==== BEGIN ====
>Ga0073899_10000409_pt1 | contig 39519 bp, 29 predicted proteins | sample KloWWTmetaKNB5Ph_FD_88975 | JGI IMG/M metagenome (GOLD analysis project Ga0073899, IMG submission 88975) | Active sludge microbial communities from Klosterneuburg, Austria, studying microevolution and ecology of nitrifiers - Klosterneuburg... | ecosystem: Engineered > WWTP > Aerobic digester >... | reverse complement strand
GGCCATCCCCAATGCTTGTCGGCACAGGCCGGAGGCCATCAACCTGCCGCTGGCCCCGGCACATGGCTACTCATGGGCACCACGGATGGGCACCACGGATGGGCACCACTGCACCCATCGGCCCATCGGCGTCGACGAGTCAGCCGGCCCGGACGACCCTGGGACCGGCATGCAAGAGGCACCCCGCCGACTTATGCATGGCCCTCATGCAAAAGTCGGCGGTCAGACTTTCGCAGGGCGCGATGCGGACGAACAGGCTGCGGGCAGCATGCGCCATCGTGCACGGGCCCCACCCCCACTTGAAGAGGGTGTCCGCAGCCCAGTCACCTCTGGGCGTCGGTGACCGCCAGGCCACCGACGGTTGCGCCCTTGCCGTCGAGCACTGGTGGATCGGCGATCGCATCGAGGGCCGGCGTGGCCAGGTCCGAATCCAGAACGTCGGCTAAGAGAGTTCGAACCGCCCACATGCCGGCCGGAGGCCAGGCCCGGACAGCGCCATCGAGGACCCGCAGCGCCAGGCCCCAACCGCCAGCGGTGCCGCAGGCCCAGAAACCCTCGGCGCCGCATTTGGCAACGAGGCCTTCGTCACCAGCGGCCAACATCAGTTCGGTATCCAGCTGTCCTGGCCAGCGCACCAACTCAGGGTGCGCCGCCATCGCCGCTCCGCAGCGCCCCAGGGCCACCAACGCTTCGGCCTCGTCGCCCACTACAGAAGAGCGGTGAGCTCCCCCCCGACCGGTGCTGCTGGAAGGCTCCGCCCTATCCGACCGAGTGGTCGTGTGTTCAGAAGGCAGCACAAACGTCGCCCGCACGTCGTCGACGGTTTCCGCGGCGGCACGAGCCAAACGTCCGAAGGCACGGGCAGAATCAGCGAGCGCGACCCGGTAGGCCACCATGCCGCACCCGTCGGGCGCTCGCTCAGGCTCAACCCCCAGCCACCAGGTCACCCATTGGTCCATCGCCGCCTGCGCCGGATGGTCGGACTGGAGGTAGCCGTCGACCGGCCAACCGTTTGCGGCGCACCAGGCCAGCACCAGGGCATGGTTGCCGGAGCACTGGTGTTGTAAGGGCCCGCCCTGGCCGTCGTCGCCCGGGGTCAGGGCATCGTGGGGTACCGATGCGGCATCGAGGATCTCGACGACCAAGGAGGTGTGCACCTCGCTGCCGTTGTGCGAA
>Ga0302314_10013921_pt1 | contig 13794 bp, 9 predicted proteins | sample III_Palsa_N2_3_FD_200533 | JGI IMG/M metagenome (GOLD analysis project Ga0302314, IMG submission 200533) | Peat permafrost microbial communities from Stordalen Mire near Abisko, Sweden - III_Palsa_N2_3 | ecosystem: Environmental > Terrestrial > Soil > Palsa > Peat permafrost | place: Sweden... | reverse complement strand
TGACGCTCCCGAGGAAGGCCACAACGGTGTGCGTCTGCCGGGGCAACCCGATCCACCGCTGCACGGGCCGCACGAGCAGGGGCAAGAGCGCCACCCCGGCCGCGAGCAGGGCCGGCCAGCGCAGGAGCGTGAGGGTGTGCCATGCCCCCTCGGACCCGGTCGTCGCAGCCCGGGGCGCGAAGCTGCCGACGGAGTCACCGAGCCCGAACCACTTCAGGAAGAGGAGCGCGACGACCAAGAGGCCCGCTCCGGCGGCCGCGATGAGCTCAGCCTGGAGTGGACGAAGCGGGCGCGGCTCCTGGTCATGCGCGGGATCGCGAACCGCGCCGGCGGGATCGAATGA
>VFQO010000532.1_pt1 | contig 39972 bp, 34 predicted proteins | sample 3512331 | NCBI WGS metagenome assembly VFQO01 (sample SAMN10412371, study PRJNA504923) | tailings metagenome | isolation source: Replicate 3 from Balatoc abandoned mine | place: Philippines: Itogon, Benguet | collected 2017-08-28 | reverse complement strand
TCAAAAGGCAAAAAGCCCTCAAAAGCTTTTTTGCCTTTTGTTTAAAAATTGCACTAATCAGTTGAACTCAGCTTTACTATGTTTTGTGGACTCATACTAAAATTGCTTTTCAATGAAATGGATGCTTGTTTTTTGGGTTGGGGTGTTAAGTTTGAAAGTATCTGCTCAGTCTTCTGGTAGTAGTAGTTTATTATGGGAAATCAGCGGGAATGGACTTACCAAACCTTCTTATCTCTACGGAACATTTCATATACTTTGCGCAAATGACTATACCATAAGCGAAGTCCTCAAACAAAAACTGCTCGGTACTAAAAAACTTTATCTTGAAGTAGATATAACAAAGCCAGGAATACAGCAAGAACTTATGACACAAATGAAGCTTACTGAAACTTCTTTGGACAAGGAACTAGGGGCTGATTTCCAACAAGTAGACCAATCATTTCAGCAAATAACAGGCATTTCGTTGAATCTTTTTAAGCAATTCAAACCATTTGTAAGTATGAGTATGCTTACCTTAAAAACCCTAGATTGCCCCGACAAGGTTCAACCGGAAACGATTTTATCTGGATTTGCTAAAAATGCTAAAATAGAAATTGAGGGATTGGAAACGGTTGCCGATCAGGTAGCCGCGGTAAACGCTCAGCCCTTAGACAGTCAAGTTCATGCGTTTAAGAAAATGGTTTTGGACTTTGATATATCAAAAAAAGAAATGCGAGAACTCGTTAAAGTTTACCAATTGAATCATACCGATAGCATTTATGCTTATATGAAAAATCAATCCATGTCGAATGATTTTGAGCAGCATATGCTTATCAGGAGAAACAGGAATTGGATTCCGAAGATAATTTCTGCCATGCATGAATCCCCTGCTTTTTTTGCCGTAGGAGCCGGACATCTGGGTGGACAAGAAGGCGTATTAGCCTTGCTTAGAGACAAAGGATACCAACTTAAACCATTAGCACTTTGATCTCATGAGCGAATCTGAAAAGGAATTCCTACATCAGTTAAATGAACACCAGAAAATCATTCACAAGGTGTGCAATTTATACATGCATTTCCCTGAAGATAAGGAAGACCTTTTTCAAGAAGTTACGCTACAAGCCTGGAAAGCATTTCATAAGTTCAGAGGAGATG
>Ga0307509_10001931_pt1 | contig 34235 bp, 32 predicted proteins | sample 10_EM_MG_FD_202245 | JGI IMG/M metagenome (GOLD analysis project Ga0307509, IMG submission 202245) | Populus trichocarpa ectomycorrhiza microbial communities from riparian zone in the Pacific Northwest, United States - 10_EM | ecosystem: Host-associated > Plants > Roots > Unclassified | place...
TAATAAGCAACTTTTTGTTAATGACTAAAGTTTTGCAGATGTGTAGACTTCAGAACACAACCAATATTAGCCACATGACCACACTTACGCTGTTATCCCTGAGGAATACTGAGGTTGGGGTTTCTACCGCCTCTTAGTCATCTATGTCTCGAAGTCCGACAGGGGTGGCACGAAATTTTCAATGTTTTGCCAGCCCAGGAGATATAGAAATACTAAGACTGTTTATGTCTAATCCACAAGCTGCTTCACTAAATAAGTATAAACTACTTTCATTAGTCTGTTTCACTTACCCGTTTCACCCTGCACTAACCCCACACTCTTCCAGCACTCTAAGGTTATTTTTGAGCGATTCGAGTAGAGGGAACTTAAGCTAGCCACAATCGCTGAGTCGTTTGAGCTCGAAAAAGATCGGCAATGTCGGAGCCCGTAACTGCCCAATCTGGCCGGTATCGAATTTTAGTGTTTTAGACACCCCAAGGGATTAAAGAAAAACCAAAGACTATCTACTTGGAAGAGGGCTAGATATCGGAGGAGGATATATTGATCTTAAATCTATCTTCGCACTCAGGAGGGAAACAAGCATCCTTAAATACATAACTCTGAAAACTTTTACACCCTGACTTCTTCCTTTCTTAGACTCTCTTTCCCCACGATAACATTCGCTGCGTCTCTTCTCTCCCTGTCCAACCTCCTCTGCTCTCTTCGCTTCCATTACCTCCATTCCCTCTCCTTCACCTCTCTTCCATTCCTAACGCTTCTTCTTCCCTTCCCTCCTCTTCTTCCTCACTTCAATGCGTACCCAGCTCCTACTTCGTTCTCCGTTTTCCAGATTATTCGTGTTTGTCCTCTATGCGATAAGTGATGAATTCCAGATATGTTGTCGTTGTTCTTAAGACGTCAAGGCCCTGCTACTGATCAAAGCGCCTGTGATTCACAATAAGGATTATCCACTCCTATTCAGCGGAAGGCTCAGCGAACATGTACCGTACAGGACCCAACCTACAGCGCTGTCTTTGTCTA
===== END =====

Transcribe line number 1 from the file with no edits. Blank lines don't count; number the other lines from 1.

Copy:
>Ga0073899_10000409_pt1 | contig 39519 bp, 29 predicted proteins | sample KloWWTmetaKNB5Ph_FD_88975 | JGI IMG/M metagenome (GOLD analysis project Ga0073899, IMG submission 88975) | Active sludge microbial communities from Klosterneuburg, Austria, studying microevolution and ecology of nitrifiers - Klosterneuburg... | ecosystem: Engineered > WWTP > Aerobic digester >... | reverse complement strand